Historic Sites and Buildings
Although James K. Polk lived in this house for only a few years during his early manhood and was away at college a large part of the time, it is the only extant structure closely associated with him. Now preserved as a memorial, it contains many items and furnishings commemorating him and his career.
Polk was a 21-year-old student at the University of North Carolina in 1816 when his father, Samuel, built this modest brick residence. The former probably spent his vacations and holidays with his family. After his graduation in 1818, he also lived at home for a time. In 1819 he moved to Nashville to study law, after which he began practicing back in Columbia, married, and apparently resided in a home of his own there until 1839, when he was elected Governor and moved to Nashville.
The next year, Polk acquired a mansion, Polk Place. Upon his death in 1849, he left instructions that it be presented to the State for preservation after the death of his wife. For some reason, when she succumbed in 1891, her husband's instructions were not followed. The mansion, the garden of which was Polk's original burial site, was later demolished; his remains, as well as those of his wife, now rest on the State capitol grounds.
The Columbia residence remained in the Polk family for many years. It then changed hands several times. In 1929 the State of Tennessee and the James K. Polk Memorial Association of Nashville acquired it. The following year, the association, which had earlier obtained many Polk mementos by bequest, opened it to the public. Subsequently, the association and the James K. Polk Memorial Auxiliary of Columbia restored the house and furnished it with Polk items and period pieces; obtained adjacent property, including a home that had been occupied by Polk's two sisters; reconstructed a detached kitchen-dining room building on its original foundations; and laid out a memorial garden. Today maintained by State appropriations and funds raised by the association and auxiliary, the site is administered by the latter organizations as a historic house museum and memorial to Polk.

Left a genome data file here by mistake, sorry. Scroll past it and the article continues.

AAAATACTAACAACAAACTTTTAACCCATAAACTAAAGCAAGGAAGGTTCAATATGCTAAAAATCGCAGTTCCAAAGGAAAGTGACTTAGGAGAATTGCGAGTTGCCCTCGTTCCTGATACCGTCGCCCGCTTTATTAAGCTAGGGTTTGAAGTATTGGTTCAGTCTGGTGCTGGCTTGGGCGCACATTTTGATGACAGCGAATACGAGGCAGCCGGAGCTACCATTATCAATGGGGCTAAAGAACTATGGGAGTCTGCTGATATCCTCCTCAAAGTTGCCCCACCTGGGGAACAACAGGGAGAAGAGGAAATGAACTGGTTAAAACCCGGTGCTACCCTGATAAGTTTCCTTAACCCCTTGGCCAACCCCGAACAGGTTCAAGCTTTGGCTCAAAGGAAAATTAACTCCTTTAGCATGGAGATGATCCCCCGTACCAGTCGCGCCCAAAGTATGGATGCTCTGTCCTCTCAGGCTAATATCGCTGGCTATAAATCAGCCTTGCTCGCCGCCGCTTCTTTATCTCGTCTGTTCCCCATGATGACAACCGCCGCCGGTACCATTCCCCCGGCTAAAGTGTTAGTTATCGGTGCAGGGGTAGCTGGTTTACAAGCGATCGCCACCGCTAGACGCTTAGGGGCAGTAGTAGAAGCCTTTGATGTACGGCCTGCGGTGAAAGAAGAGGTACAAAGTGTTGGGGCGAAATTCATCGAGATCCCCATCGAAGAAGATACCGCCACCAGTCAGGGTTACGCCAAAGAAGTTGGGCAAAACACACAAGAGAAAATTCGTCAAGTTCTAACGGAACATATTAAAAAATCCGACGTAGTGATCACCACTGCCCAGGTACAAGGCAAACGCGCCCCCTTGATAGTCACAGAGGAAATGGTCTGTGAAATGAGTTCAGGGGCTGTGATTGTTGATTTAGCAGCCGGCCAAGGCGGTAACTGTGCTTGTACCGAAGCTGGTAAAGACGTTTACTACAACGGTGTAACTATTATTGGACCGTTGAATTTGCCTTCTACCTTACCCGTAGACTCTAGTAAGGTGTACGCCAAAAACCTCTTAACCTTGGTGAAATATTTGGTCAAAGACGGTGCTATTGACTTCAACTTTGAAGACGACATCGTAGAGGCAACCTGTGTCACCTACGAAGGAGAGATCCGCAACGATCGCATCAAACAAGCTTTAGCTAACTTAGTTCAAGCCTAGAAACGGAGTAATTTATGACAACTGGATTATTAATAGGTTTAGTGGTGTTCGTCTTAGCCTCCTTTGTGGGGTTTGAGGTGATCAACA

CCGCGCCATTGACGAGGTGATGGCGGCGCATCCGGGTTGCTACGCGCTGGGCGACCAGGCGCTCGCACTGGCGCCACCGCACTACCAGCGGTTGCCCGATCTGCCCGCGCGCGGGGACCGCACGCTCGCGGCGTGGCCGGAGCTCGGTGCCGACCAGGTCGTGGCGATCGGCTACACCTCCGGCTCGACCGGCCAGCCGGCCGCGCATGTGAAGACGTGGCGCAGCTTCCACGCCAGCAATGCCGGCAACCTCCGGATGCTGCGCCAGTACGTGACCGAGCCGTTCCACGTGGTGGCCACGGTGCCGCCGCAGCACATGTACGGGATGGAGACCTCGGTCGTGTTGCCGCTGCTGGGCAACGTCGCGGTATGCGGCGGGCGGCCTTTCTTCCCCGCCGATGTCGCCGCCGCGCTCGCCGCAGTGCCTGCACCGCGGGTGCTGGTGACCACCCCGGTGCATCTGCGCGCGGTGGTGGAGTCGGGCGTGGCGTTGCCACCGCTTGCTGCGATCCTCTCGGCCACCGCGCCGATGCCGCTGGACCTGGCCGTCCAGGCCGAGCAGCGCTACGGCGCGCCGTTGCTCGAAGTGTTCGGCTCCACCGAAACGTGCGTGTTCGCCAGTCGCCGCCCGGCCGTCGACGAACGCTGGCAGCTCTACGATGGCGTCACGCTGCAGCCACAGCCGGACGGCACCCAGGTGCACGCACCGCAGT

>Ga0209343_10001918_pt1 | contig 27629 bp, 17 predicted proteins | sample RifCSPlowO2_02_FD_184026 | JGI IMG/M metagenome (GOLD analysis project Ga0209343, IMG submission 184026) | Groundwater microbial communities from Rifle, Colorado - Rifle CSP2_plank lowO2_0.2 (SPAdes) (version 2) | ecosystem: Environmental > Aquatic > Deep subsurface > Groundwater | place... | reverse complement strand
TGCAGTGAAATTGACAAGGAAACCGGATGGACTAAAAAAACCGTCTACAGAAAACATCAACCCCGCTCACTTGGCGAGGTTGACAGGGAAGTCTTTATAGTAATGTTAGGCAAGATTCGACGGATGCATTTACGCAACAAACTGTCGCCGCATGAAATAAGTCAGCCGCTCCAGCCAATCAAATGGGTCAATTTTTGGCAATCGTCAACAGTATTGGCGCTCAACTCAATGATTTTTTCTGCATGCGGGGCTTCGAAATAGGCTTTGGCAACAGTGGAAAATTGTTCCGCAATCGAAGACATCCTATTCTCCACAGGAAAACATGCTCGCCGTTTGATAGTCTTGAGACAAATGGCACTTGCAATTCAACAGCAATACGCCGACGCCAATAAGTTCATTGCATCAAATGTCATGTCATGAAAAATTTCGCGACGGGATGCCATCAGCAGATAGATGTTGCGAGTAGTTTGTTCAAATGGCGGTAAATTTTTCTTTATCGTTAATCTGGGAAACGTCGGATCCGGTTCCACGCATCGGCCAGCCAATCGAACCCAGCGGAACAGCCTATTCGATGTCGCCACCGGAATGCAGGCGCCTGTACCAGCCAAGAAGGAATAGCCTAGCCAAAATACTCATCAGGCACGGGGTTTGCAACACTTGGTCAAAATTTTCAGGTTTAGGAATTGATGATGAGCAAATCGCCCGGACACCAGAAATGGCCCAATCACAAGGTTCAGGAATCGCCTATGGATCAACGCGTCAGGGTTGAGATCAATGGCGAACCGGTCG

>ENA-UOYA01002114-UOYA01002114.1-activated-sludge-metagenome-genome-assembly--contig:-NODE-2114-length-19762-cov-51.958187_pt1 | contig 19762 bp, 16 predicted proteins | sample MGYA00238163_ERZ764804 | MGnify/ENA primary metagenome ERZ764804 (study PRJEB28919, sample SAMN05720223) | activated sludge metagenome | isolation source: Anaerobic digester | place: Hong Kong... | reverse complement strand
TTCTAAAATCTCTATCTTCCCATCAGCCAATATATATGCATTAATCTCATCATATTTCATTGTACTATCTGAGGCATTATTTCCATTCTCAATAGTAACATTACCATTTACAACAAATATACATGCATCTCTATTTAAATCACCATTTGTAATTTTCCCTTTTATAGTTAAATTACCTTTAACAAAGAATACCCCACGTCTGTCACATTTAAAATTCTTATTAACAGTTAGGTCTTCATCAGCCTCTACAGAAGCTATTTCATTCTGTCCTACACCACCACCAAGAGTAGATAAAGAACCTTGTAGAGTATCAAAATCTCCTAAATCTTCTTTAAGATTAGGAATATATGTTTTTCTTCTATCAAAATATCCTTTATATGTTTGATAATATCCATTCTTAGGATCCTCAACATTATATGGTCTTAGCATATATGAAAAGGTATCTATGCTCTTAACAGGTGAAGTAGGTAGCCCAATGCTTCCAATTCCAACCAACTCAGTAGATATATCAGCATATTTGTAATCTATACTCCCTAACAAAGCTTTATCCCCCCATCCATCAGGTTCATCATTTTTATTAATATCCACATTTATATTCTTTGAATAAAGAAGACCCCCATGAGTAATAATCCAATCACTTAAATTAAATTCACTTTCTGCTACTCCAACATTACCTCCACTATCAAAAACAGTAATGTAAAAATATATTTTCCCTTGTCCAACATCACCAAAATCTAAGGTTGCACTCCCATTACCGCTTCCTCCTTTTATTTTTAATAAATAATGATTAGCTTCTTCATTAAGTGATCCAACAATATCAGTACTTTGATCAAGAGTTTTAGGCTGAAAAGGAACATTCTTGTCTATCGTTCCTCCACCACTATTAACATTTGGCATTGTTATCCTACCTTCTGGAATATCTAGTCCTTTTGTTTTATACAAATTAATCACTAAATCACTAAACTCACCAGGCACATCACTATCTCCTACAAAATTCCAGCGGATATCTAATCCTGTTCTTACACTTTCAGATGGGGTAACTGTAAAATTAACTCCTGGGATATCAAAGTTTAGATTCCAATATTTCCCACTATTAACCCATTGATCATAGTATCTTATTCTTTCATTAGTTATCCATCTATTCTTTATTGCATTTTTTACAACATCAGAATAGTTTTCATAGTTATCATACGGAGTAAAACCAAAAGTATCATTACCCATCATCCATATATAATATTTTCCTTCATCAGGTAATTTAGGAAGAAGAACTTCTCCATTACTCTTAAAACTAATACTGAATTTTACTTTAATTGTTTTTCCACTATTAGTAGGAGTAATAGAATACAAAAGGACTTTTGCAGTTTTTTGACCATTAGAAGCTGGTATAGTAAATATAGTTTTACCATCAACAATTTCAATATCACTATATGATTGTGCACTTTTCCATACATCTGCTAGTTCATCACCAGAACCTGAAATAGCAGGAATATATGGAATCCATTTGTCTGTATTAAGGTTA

A two-story, brick structure typical of the Federal style as constructed in Tennessee, the residence features a gable roof and a handsome doorway with fan-shaped transom. The bricks, wood work, window frames, and sashes are all handmade. The first floor consists of a large side hall; front and rear parlors; and a rear porch, now enclosed as a museum. The second floor contains a hall and three rooms. The mantels in most of the rooms and the stone hearth in the front parlor have never been replaced. The downstairs floors are built of wide boards of white ash held together by wooden pegs; hand-pinned yellow poplar predominates upstairs.
The furnishings include an outstanding collection of historical portraits, prints, lithographs, engravings, and photographs; items originally used in the house; and objects employed by President and Mrs. Polk in the White House and at Polk Place. To the rear of the Polk Home, a brick-lined courtyard leads to the reconstructed kitchen building. It is also of brick and is furnished with appropriate period pieces.
Adjoining the Polk Home is the residence of Polk's sisters, which will eventually be restored for offices and museum space. Behind it, lies a memorial garden patterned after typical formal gardens of the Polk era. Carefully landscaped and surrounded by a brick wall, the garden features moss-covered brick walkways, a rose trellis made of slender Grecian columns, flower beds outlined by English boxwoods, Italian statues, Grecian urns, a sundial, a circular stone bench, and the iron fountain that once stood in the garden at Polk Place.
Last Updated: 22-Jan-2004